Performing arithmetic operations in quadruple precision

I need to compute simple arithmetic expressions with +,-,*,/,√ in quadruple precision using DecFP where the various coefficients are hard-coded. In order to get an accurate result, all numbers have to be converted to DecFP128 before applying any operators. In the code that would look like


which, quite obviously, gives a different result as


Is there a more compact way of doing this?

If it weren’t for √ rationals would be a solution, but I need roots…

I’m completely unfamiliar with the package but I guess you could do a macro that replaces all integers that it founds with the correspondent DecFP128. For example

function _dec128(x::Expr)
    y = x
    y.args .= _dec128.(y.args)
    return  y

_dec128(x::Int) = Dec128(x)

_dec128(x) = x

macro dec128(x)
    return esc(_dec128(x))

Now you can just d:

julia> @dec128 5/36-7*√15/30

julia> ans == Dec128(5)/Dec128(36)-Dec128(7)*√Dec128(15)/Dec128(30)

Thanks a lot for the quick reply! I was under the impression that a macro like that would be the solution. I just wasn’t sure how exactly that should look like…

Please don’t use convert for this.

Okay, i changed the name and got the macro working.
How would i get rid of the eval in the macro?

module ConvertArguments

export @convertarguments

function convertarguments(T, ex::Expr)
   for (i, arg) in enumerate(ex.args)
       if typeof(arg) <: Number
           ex.args[i] = Expr(:call, :convert, T, arg)
       elseif typeof(arg) == Expr
           ex.args[i] = convertarguments(T, arg)
   return :($ex)

macro convertarguments(T,ex)
    return convertarguments(T,ex)

end #module ConvertArguments
julia> include("ConvertArguments.jl"); using ConvertArguments

julia> @macroexpand @convertarguments BigInt 1+3/4.0*√6
:((ConvertArguments.convert)(ConvertArguments.BigInt, 1) + ((ConvertArguments.convert)(ConvertArguments.BigInt, 3) / (ConvertArguments.convert)(ConvertArguments.BigInt, 4.0)) * √((ConvertArguments.convert)(ConvertArguments.BigInt, 6)))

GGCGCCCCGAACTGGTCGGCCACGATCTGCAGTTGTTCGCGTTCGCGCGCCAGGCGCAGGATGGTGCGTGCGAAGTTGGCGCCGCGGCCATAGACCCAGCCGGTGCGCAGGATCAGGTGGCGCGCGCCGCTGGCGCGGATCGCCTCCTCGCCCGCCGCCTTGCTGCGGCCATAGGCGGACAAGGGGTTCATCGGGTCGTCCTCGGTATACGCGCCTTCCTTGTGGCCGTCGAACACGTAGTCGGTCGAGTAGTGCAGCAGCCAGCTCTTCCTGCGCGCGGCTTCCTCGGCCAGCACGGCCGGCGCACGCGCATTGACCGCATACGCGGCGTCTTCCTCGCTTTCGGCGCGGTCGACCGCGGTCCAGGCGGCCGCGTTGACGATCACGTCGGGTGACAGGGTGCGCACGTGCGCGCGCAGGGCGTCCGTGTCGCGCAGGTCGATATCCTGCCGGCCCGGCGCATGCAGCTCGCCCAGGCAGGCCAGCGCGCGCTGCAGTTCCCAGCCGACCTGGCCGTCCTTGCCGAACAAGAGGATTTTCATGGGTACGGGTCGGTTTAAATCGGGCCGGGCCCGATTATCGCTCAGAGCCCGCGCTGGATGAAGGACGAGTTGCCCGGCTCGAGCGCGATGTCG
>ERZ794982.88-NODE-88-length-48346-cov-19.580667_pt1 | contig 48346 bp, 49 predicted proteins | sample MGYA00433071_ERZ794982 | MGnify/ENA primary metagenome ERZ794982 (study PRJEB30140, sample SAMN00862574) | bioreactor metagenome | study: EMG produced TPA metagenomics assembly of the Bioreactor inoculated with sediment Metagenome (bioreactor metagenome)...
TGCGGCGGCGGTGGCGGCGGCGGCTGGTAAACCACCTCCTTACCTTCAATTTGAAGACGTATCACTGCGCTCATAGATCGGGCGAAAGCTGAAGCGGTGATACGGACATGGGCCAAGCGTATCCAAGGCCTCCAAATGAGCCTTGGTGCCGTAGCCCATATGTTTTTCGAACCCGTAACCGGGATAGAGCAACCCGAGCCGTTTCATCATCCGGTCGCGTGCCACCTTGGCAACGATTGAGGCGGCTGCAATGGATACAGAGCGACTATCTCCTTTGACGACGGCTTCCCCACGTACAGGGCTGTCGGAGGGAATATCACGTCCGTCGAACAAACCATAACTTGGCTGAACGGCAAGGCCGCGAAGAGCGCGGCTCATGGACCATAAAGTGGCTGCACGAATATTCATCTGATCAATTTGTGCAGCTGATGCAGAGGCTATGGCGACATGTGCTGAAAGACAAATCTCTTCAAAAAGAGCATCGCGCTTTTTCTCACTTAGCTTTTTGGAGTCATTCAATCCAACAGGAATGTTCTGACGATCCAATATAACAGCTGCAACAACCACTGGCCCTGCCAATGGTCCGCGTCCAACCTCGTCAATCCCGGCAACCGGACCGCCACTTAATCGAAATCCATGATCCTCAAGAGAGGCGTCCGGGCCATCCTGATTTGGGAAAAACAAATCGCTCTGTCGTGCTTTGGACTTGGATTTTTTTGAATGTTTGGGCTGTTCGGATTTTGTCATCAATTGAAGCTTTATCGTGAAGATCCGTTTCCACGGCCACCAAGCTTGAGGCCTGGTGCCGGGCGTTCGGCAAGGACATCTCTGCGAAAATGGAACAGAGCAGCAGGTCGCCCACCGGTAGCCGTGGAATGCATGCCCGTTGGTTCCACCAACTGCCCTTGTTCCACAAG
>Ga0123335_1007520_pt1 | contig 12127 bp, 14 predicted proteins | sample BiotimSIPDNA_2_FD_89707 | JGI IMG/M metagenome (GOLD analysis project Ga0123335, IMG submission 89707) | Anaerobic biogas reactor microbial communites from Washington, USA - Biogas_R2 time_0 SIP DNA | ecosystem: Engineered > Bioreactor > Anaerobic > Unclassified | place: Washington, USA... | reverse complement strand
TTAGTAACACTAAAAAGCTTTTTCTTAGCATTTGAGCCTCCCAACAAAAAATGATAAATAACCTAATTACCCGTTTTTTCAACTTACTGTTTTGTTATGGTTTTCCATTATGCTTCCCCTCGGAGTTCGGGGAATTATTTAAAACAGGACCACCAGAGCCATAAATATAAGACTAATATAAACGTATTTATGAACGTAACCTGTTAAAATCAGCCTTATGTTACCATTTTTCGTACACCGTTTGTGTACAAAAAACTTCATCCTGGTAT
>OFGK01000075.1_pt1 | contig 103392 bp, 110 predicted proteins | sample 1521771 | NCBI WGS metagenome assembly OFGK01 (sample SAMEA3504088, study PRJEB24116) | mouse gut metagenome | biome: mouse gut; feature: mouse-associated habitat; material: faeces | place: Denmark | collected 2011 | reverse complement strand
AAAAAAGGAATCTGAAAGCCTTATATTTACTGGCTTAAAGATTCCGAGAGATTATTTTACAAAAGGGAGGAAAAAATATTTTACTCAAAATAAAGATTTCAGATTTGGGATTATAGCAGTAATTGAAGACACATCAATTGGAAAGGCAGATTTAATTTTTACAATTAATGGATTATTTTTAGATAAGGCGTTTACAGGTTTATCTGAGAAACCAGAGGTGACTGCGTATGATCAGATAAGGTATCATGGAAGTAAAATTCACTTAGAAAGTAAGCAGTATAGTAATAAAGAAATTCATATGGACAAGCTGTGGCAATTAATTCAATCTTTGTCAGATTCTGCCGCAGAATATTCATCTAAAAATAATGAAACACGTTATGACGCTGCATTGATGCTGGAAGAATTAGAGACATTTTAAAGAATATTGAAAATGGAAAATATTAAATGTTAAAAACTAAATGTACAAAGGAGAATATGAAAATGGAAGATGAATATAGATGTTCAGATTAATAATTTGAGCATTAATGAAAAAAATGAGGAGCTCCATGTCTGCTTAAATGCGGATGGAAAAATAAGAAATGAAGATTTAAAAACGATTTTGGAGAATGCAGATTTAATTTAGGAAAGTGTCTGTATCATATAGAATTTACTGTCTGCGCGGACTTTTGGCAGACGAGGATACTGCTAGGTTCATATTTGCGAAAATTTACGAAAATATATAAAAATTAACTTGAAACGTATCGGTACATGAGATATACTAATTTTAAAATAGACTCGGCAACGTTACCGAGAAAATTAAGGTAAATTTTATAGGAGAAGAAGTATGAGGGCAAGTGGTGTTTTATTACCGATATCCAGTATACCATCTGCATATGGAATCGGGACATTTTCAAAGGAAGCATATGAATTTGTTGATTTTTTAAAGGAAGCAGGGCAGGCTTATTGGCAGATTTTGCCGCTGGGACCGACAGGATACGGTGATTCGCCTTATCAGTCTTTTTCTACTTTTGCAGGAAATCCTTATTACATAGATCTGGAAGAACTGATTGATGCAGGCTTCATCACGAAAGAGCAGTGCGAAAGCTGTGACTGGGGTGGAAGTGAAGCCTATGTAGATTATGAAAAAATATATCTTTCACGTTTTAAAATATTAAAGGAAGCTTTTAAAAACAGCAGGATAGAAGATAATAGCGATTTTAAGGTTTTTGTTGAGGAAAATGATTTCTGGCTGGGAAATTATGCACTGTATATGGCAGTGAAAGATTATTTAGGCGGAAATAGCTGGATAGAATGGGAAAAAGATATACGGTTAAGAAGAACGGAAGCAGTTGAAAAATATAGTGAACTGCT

julia> @convertarguments BigInt 1+3/4.0*√6

A macro should return an expression. That expression will be eval’ed when the macro is called.

So you should pass the symbol T through to the function, and build up an expression that converts things to the type given by the symbol T.

I edited my first post to reflect your suggestions. Would that by the ideomatic way to do it?

Could you please explain why convert is not a good idea here?

Well, it’s by no mean a convertion…

  1. It doesn’t return a type it is converting to
  2. It’ll cause assignment of Expr object to a typed slot to raise a strange error.
  3. It’s probably also a type piracy though that’s much less of a concern…
  • This does not handle escape correctly. You must escape all arguments ones and exactly ones.

  • I’m not sure what’s the best way to handle this but you can accidentally handle some Exprs that you don’t want to handle (line numbers for example…)

  • There’s also isa which you should use instead of typeof

  • And :($ex) is a no-op.

1 Like

Note that simple binary operators (+,-,*,/) should promote automatically, so in your case, you only need to explicitly use Dec128 for √.

Julia-0.5.1> x1 = Dec128(5)/Dec128(36)-Dec128(7)*√Dec128(15)/Dec128(30)

Julia-0.5.1> x2 = Dec128(5)/36-7*√Dec128(15)/30

Julia-0.5.1> x1 == x2

Also note that DoubleDouble also seems to support the operations you need and could be faster:

Julia-0.5.1> y1 = Double(5)/Double(36)-Double(7)*√Double(15)/Double(30)
Double(-0.7648072252261751, 7.110782587967322e-18)
 - value: -0.76480722522617505098627303772702

Julia-0.5.1> y2 = Double(5)/36-7*√Double(15)/30
Double(-0.7648072252261751, 7.110782587967322e-18)
 - value: -0.76480722522617505098627303772702

Julia-0.5.1> y1 == y2
Julia-0.5.1> @btime Dec128(5)/36-7*√Dec128(15)/30
  443.050 ns (0 allocations: 0 bytes)

Julia-0.5.1> @btime Double(5)/36-7*√Double(15)/30
  84.492 ns (0 allocations: 0 bytes)
Double(-0.7648072252261751, 7.110782587967322e-18)
 - value: -0.76480722522617505098627303772702
1 Like

Also see this: Change default precision - #47 by stevengj

using DecFP
using ChangePrecision

y = Dec128(5)/Dec128(36)-Dec128(7)*√Dec128(15)/Dec128(30)

@changeprecision Dec128 begin
    z = 5/36 - 7*√15/30

y == z  # true

EDIT: or more concisely:

@changeprecision Dec128 z = 5/36-7*√15/30